It's no surprise that Canadians aren't swooning over Justin Trudeau anymore, if they ever did. That over-worked trope was always annoyingly sexist anyway. Nobody needs this election, and we're tired.

From the confirmation of Indigenous children's unmarked graves, to terrifying fires, to a catastrophic evacuation from Kabul, to protesters blocking ambulances at hospitals, it's been one helluva summer.

Still, one hopes Canadians will be clear-eyed about the sobering consequences of the choice we face as a nation on Monday. The government waiting to be sworn in will be either Liberal or Conservative.

Can we please focus now?

This pandemic is still with us. Alberta, the flagship province that most embodies the CPC zeitgeist, just declared a state of emergency as its ICUs collapse and 24 people died in a single day.

"If there's one lesson we should have learned as a nation these last two years, it's the indispensable role of government," @garossino writes

And this summer almost 600 British Columbians perished in a heat wave that sparked wildfires that burned over half a million hectares to the ground, including whole towns. Plural.

Climate and Covid must command our full attention as citizens.

We will not see the back of Covid in this country without vaccine mandates. Full stop.

We must establish climate policies that meet or exceed our 2030 Paris commitments. Full stop.

There are excellent reasons to vote for either the NDP or Green Party. There are no defensible reasons to vote PPC, whose masterful campaign-by-tantrum dominated news coverage. The laissez-faire mantra of the CPC has shown itself to be manifestly unsuited to meeting moments of great crisis.

Which brings us back to Justin Trudeau and the Liberals.

If there's one lesson we should have learned as a nation these last two years, it's the indispensable role of government. It was good government that delivered CERB benefits into millions of Canadians' bank accounts within weeks of the 2020 lockdown.

It was good government that set up emergency access to capital for Canadian businesses and non-profits, and assured the public that the federal government would see them through to the pandemic's end.

It was good government that procured more than enough vaccines to immunize the entire nation in a timely way, and it is good government to impose a vaccine mandate wherever practicable.

It is good government to introduce a national $10 a day child-care plan.

(It is not good government to fight residential school survivors in court).

We should put to rest forever the notion that taxes and government are inherently bad. We could not have survived Covid without them, nor will we conquer the climate emergency.

On the climate score, it's arguable that the Trudeau government's performance has long been under-rated. This is a somewhat self-inflicted wound, as the party's own focus on Justin Trudeau obscures outstanding leadership of Catherine McKenna and Jonathan Wilkinson in Canada's environment and infrastructure portfolios.

Notably, former BC Green Party leader Andrew Weaver endorsed the Liberal climate platform as "a plan that reflects the urgency and scale of the crisis." Weaver was a lead author of the IPCC 2nd, 3rd, 4th, and 5th scientific assessments, and former chief editor of the Journal of Climate.

And respected independent experts Mark Jaccard and Katharine Hayhoe have also awarded high marks to the Liberals, while expressing dissatisfaction with the NDP and Green Party plans to achieve laudably ambitious goals.

Dr Jen Winter has also criticized the vagueness of the NDP, though she's less enthusiastic in her assessment of the Liberal platform.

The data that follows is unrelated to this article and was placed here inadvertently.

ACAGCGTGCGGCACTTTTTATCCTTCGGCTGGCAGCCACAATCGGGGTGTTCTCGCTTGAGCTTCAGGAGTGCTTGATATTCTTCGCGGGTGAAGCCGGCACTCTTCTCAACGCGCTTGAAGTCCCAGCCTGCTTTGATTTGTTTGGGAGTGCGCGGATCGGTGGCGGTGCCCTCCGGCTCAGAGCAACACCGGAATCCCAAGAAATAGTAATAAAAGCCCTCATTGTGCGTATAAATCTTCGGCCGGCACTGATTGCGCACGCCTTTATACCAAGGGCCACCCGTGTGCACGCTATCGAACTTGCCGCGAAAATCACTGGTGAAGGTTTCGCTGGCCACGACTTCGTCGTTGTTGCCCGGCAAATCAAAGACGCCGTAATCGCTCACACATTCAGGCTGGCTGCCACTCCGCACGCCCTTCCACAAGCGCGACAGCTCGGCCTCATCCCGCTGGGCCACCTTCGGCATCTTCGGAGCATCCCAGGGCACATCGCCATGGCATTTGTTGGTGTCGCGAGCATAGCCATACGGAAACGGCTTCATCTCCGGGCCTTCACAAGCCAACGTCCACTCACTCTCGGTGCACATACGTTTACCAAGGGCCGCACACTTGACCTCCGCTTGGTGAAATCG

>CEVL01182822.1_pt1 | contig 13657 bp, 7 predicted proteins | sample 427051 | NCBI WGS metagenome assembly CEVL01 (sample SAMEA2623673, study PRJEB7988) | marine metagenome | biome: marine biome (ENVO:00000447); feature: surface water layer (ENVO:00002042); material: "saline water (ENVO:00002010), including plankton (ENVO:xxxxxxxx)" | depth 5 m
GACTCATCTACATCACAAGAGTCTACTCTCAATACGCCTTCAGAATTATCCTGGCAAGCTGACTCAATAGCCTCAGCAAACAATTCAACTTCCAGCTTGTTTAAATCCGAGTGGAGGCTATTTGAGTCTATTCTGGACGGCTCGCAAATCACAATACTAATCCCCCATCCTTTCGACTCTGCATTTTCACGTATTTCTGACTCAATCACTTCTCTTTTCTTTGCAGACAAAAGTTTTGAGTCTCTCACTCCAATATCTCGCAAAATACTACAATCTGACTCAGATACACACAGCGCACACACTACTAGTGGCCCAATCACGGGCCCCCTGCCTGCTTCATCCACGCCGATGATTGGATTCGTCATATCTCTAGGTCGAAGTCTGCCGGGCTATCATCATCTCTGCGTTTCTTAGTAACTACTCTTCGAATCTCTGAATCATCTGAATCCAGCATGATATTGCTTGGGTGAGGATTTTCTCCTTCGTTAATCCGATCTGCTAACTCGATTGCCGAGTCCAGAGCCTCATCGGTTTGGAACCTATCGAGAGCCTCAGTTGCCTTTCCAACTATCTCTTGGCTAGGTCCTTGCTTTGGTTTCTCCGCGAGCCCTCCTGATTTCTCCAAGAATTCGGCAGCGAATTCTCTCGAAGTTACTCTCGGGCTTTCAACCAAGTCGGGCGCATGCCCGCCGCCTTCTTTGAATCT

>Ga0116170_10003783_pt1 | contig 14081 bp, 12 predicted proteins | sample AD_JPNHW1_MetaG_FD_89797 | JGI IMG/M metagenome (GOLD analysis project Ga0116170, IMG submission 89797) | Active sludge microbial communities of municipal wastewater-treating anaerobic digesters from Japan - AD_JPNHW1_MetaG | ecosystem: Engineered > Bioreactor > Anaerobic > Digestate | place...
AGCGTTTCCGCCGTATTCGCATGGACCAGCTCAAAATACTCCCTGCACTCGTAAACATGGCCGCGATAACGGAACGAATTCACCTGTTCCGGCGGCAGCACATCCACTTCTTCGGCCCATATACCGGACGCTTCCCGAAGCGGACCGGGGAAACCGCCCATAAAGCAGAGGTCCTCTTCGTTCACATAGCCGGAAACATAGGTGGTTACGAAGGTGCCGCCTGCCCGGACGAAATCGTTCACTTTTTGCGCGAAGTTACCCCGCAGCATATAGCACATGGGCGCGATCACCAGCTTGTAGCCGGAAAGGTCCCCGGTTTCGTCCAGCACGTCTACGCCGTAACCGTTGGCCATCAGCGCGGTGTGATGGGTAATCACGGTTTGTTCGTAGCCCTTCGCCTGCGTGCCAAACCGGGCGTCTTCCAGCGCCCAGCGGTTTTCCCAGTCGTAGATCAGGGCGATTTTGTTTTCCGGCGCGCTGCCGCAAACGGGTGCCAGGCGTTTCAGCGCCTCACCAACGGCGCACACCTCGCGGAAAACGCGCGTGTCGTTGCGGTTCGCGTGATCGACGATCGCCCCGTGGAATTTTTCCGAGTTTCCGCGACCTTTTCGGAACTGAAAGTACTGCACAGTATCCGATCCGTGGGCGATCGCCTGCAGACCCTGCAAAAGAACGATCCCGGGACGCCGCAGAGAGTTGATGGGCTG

For this, these scholars have been subjected to relentless personal attack on social media, but little substantive response, with the exception of this spirited response to Jaccard from Seth Klein in these pages.

Missing from Jaccard’s assessment is an analysis of power, particularly as it plays out within the Liberal party. That’s a problem because, without that framework, one has no understanding of how and why it is that the Liberals consistently promise to do things in an election (campaign from the left) and then fail to follow through (govern from the right).

Jaccard, not to be outdone, swiftly replied:

"Above all, don’t be tricked by ambitious targets with vague policy statements. Climate-insincere politicians learned early that naive voters would reward them for promising dramatic GHG reductions in a short time, which they subsequently never achieved once in office. This has been a deception by politicians across the political spectrum — Conservatives, Liberals, and the NDP."

Among progressives and climate activists, the Liberals abandoned credibility with their purchase of the TMX pipeline. Yet environmental law professor Martin Olszynski offers the intriguing take that this move averted a national unity crisis in the west.

Does anyone else wish that we'd had a lot more attention to this level of debate, and less coverage of howling anti-vaxxers this election?

At this moment, in this election, and for the rest of our lives, climate is too important to be an electoral after-thought.

While many academics conclude that the Liberal Party's policy commitments show the best path to meeting our Paris commitments, Seth Klein is right that we must do more. The alarms from fires, floods and tornadoes ring louder every year.

And methods matter more than sentiment.

It is entirely fair game to push the NDP and Greens to produce credible pathways to the goals they promise voters. In our all-too-common cynical response to Liberal climate policies, we've had a blind spot about the failure of progressives to produce solid achievable mechanisms for change.

In the decades ahead, when we look back on this fateful time, we will not wish for a moment that we'd done less. We'll regret every year we cede power to the CPC, which put climate activists on a terrorist watch list, and subjected them for years to a vindictive CRA witch-hunt.

Count this voter in for supporting every ounce of pressure we can put on the Trudeau Liberals to deliver more and better results on climate. Perhaps a minority government is the best check voters have.